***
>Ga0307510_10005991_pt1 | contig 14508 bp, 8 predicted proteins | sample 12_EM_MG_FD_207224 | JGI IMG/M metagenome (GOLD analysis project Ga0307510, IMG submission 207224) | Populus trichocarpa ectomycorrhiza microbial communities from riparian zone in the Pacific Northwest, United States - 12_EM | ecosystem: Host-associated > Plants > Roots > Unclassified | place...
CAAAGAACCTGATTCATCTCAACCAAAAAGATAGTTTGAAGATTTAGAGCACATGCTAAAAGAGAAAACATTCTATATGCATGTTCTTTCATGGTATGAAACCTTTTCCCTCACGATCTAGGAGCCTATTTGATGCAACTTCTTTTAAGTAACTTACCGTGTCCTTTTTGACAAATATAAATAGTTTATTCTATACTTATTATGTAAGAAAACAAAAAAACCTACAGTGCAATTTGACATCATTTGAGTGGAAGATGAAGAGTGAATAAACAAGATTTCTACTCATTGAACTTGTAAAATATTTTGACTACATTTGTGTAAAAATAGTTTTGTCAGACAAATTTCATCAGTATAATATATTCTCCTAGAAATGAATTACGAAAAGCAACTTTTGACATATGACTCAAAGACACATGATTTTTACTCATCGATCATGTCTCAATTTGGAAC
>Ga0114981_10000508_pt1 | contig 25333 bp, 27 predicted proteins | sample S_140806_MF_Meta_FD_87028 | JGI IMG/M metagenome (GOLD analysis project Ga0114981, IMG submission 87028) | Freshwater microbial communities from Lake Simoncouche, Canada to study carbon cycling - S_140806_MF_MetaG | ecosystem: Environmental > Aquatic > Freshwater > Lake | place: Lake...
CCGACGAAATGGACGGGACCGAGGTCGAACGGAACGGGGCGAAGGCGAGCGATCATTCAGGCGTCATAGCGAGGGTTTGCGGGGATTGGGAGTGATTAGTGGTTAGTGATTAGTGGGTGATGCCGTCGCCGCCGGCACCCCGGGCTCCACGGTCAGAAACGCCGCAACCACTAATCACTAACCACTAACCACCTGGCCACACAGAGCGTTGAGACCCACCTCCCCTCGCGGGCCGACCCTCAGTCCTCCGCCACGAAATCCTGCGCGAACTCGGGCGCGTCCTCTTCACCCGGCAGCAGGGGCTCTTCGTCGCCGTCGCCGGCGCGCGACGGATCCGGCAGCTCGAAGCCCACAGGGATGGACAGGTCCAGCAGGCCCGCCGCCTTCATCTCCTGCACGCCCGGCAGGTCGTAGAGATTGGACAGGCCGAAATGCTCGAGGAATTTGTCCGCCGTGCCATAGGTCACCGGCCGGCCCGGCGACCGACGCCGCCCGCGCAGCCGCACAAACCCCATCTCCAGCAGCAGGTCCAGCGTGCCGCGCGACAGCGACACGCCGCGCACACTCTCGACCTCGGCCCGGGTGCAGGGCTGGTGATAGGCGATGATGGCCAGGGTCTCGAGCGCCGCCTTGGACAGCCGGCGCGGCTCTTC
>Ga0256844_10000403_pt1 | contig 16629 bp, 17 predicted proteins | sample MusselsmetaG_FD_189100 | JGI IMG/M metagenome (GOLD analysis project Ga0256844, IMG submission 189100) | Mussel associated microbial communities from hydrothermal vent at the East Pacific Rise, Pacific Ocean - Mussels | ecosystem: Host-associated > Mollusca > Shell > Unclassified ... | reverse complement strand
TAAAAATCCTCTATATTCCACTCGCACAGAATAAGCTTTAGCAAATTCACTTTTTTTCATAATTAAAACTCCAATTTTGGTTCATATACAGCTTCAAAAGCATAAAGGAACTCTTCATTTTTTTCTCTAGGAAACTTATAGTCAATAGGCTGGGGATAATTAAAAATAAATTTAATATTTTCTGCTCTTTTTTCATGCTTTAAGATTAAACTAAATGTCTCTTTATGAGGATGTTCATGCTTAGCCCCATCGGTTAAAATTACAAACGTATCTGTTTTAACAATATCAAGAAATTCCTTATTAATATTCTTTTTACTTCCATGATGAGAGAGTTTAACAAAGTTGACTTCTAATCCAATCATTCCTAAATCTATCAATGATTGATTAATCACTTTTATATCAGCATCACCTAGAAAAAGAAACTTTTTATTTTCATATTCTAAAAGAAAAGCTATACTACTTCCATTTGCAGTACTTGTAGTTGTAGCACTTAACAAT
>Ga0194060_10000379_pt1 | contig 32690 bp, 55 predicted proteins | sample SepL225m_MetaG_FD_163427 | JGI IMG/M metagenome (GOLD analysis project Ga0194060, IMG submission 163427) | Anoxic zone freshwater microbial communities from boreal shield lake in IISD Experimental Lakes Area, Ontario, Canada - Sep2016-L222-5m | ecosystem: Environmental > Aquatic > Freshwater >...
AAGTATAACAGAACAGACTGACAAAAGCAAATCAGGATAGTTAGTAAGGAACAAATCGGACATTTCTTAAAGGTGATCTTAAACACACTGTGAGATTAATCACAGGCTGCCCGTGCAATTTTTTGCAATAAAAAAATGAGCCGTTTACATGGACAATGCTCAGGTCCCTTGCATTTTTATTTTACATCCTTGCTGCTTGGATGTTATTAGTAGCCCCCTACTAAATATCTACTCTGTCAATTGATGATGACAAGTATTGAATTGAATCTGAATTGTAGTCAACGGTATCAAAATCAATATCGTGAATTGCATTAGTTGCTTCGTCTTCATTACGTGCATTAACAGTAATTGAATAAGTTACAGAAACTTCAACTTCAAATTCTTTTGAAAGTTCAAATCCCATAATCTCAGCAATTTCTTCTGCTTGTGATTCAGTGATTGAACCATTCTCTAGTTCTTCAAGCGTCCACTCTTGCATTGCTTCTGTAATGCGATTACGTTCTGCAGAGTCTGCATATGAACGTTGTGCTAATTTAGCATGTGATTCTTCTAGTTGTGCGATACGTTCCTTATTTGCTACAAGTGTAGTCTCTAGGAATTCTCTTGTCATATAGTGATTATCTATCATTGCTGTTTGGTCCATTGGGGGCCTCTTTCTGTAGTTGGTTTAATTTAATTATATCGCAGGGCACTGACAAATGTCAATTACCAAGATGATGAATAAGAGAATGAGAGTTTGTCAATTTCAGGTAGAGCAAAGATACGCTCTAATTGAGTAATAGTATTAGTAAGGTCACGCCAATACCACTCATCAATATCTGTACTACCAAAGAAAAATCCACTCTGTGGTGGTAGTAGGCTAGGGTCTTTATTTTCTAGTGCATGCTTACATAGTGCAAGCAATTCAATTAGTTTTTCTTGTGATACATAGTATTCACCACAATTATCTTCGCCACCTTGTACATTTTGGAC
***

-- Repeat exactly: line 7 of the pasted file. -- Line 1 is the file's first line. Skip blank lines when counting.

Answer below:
>Ga0194060_10000379_pt1 | contig 32690 bp, 55 predicted proteins | sample SepL225m_MetaG_FD_163427 | JGI IMG/M metagenome (GOLD analysis project Ga0194060, IMG submission 163427) | Anoxic zone freshwater microbial communities from boreal shield lake in IISD Experimental Lakes Area, Ontario, Canada - Sep2016-L222-5m | ecosystem: Environmental > Aquatic > Freshwater >...